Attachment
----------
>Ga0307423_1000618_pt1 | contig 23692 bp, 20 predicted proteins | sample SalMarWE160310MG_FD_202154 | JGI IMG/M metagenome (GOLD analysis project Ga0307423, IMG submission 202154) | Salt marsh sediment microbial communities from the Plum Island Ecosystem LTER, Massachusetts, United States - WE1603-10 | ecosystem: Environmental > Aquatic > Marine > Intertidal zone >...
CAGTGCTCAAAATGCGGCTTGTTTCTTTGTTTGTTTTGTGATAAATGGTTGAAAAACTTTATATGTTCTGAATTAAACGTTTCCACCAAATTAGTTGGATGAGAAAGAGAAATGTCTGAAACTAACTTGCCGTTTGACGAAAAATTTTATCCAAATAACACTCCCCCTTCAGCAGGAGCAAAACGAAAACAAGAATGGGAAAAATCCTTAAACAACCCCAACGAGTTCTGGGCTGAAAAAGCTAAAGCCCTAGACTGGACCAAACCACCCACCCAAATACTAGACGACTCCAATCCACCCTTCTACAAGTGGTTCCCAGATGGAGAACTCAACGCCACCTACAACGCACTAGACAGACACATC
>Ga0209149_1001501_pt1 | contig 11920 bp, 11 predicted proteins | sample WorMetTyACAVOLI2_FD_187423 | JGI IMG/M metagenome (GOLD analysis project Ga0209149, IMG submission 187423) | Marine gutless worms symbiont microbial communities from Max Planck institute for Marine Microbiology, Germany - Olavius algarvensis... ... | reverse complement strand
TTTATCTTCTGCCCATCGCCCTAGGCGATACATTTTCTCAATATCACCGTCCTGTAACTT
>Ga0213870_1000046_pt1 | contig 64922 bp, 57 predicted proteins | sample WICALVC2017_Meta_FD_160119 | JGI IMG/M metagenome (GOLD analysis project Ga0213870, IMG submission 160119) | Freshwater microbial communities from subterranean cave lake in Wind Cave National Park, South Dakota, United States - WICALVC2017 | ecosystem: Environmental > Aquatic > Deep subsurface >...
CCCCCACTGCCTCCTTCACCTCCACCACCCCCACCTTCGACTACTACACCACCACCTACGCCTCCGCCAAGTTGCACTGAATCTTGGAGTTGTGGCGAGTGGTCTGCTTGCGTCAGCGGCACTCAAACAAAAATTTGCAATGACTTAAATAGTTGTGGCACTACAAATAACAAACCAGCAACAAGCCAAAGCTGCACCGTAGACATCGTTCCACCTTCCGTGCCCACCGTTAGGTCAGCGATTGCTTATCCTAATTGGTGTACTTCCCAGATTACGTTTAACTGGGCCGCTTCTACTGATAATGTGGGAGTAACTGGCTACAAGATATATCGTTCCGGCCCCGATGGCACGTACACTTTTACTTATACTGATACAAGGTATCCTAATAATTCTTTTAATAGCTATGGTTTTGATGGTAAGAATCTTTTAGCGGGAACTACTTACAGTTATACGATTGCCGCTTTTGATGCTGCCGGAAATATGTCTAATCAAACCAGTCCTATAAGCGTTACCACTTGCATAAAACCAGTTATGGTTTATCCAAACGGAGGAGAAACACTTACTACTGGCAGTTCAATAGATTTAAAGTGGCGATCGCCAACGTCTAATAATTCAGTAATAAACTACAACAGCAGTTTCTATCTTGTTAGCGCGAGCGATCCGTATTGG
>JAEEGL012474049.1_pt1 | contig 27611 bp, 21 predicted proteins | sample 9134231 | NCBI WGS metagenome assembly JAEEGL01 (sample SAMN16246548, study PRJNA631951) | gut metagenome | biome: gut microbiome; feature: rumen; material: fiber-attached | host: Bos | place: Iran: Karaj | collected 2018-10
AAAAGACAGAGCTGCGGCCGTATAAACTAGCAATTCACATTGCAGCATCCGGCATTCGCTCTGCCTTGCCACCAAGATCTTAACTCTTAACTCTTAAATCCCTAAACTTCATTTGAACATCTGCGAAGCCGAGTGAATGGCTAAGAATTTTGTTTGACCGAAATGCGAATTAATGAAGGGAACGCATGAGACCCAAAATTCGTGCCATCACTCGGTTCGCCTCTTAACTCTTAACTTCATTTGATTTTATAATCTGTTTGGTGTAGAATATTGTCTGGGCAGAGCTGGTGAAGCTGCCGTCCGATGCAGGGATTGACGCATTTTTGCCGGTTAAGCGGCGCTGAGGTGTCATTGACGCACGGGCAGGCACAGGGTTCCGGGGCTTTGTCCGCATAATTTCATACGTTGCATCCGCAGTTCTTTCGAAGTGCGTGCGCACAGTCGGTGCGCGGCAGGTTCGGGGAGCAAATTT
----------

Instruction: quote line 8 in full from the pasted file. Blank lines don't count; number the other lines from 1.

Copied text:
AAAAGACAGAGCTGCGGCCGTATAAACTAGCAATTCACATTGCAGCATCCGGCATTCGCTCTGCCTTGCCACCAAGATCTTAACTCTTAACTCTTAAATCCCTAAACTTCATTTGAACATCTGCGAAGCCGAGTGAATGGCTAAGAATTTTGTTTGACCGAAATGCGAATTAATGAAGGGAACGCATGAGACCCAAAATTCGTGCCATCACTCGGTTCGCCTCTTAACTCTTAACTTCATTTGATTTTATAATCTGTTTGGTGTAGAATATTGTCTGGGCAGAGCTGGTGAAGCTGCCGTCCGATGCAGGGATTGACGCATTTTTGCCGGTTAAGCGGCGCTGAGGTGTCATTGACGCACGGGCAGGCACAGGGTTCCGGGGCTTTGTCCGCATAATTTCATACGTTGCATCCGCAGTTCTTTCGAAGTGCGTGCGCACAGTCGGTGCGCGGCAGGTTCGGGGAGCAAATTT